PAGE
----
Review of “The Brethren”

I haven’t read a trade paperback book in a very long time, however only two of the five books that I’d purchased with the intent to read while in Colombia came to me in sufficient time before my trip. Because of this, when I finished my last book on Colombia I picked up a copy of The Brethren by John Grisham for no other reason than it was there. The last time that I read a trade paperback that wasn’t a reissued classic was, I think, when I was early in my teenage years. Back then I read a lot of Grisham as well as James Patterson, Steven King and Clive Barker. I’m glad I read this, however, as it was nice to re-encounter the specific style and voice that based on sales has one of the widest audiences.

The novel develops around two separate plots that at converge to create the purportedly dynamic but unpredictable third act tension. I say unpredictable not as Grisham gives anything away, he plays the scenes close to the cuff, but because I’m sure if it’d been any other way then there would have been thought pieces published in some of the literary journals listing examples and posturing about the verisimilitude of the world we now find ourselves in.

The book opens on three imprisoned ex-judges that have been given the collective name of “the Brethren” by the security guards in the minimum-security prison. In this prison they attempt to re-create their former power by acting as Justices of the Court by hearing complaints amongst the inmates. Their judgements are considered final and are always a 2-1 verdict, so that if an inmate corners one of them they can claim they were the one that voted in their favor for security purposes. The Brethren also engage in an elaborate blackmail scheme that preys on wealthy, closeted homosexual men with the help of a drunkard lawyer. Since their job in the minimum security prison only pays cents an hour, this is a good way to save time and put money aside to prepare for their relase.

The second narrative traces the rise of presidential candidate Aaron Lake. Lake is, essentially, a puppet created by CIA director Teddy Maynard to fulfill his desire for increased U.S. military spending to counter a General in Russia that he foresees as rising in power and leading to an existential threat to America. Grisham does not quickly weave these two threads together immediately, thereby leaving the reader to wonder in the opening chapters how and when these two worlds will collide.

This plotting was tight, but the stakes for the characters involved was so low that I had trouble getting too invested in their struggles. Towards the middle and end, when there’s much more intrigue going on, I still never felt that anyone was in “real danger” or that the cause for actions was all that significant. Part of this is because I think Grisham want’s to cynically highlight the false personalities we expect of politicians and the political process – there are certainly a few passages and asides that accomplish this. However this intrusion of social commentary in sparse and comes off in all but a few passages less as insightful critique and more as scathing but essentially fatalistic pessimism.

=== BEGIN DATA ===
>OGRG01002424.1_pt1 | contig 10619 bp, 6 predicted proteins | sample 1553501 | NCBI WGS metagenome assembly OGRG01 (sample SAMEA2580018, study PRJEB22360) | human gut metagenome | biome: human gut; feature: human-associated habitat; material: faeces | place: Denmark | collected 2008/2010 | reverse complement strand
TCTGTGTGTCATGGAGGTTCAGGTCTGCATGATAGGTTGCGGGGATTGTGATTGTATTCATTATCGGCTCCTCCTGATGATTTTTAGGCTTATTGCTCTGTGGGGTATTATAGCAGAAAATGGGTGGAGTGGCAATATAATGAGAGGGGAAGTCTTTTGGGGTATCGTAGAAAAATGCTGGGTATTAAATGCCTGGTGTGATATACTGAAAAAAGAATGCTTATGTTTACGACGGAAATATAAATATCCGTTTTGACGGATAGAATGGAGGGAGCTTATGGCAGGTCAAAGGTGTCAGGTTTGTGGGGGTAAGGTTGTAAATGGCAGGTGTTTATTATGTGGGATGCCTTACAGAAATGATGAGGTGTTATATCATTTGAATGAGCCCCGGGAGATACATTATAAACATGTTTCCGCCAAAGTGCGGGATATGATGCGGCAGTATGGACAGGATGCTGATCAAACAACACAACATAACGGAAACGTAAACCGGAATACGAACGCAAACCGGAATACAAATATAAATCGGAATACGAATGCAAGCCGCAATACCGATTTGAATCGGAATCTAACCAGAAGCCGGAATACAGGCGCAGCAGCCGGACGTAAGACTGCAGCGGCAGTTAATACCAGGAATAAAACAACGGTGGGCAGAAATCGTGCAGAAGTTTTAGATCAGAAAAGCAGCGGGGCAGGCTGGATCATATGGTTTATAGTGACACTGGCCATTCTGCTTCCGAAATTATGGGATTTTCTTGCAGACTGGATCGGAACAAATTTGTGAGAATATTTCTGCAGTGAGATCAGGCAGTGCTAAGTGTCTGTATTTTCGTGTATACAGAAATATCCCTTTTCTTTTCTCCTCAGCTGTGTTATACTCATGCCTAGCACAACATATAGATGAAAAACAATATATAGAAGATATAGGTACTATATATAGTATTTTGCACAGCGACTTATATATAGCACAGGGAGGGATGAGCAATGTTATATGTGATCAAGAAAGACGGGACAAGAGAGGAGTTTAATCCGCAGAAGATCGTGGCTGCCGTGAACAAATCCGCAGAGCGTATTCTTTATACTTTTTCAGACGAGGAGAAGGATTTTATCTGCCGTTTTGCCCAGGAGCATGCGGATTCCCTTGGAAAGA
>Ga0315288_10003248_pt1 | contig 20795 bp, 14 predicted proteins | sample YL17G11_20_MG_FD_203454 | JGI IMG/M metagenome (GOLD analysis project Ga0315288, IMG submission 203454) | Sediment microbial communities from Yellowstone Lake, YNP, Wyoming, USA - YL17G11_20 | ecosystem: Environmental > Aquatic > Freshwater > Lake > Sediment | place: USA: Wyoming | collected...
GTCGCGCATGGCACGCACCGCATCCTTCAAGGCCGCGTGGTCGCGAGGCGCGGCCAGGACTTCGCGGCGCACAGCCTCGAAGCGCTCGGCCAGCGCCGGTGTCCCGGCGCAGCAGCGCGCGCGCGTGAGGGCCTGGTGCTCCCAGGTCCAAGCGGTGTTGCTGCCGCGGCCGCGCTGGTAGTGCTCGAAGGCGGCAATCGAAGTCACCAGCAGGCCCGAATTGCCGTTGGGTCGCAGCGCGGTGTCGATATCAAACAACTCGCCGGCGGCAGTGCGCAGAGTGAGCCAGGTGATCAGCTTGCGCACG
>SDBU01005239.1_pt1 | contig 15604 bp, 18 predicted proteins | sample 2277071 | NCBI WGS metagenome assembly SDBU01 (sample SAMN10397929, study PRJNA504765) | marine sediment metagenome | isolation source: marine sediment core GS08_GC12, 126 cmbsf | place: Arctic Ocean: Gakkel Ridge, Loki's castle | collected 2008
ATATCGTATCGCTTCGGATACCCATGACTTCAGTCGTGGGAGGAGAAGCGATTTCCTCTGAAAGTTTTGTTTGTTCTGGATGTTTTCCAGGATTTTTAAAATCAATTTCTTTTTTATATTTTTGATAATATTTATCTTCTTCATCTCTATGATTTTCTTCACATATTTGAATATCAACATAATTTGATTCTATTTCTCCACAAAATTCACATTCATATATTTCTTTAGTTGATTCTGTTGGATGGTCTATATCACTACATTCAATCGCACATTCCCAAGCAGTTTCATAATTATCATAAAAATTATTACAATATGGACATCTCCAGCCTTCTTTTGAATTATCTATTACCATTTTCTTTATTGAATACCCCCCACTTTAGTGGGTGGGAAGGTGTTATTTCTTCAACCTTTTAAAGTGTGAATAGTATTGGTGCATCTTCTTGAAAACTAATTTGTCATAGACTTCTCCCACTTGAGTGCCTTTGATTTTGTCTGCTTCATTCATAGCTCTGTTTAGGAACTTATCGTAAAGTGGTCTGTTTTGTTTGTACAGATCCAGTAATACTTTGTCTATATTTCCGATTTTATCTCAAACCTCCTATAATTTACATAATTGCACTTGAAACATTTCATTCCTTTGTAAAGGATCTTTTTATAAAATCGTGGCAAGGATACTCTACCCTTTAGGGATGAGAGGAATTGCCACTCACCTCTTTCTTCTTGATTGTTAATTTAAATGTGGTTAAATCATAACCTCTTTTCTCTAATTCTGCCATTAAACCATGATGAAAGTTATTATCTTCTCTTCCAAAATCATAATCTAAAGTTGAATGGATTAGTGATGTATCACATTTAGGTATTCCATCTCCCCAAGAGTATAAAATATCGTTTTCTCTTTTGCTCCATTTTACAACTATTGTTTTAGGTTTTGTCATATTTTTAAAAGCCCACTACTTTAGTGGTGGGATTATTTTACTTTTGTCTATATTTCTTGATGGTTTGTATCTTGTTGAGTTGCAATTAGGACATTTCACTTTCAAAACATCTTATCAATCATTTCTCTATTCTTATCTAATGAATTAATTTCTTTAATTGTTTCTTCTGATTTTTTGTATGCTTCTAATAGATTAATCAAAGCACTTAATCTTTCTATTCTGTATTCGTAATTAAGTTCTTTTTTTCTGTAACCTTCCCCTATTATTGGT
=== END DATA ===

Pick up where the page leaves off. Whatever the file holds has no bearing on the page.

I found Grisham’s portrayal of characters to be interesting but not altogether impressive. There are some complex figures, such as Justice Hatlee Beech, but even then this former millionaire judge rendered divorced, bankrupt, and friendless after his conviction for vehicular homicide while drunk (two students outside the car and a naked female stranger in his car) doesn’t strike me as well developed. His trauma is less from the acts that took him there and more from his loss of a job that was a well-paying appointment for life, prestige, his wife’s money. Even his children’s lack of contact with him, so as to stay in the good graces of their rich mother, seems to only be an afterthought. Presidential candidate Lake seems and even the CIA director Teddy Maynard also read to me as nearly one-dimensional. Maynard is not evil, but a puppet-master who uses his knowledge and connections to help mold the public will via ad campaigns, illicit contributions, and international intrigue. There is, however, little description on any of this and instead we read of CIA ops going on in the office of a small town lawyer that’s also a drunkard.

I didn’t particularly find the book’s resolution to be all that engaging. Spoiler alert! Even after The Brethren hustle their way out of prison they return to the scam that helped get them out. It’s sensible, as they were able to make a lot of money the first time around, however I find given their recognition of the precariousness of their safety (they’re being constantly watched) that they would be willing to risk this.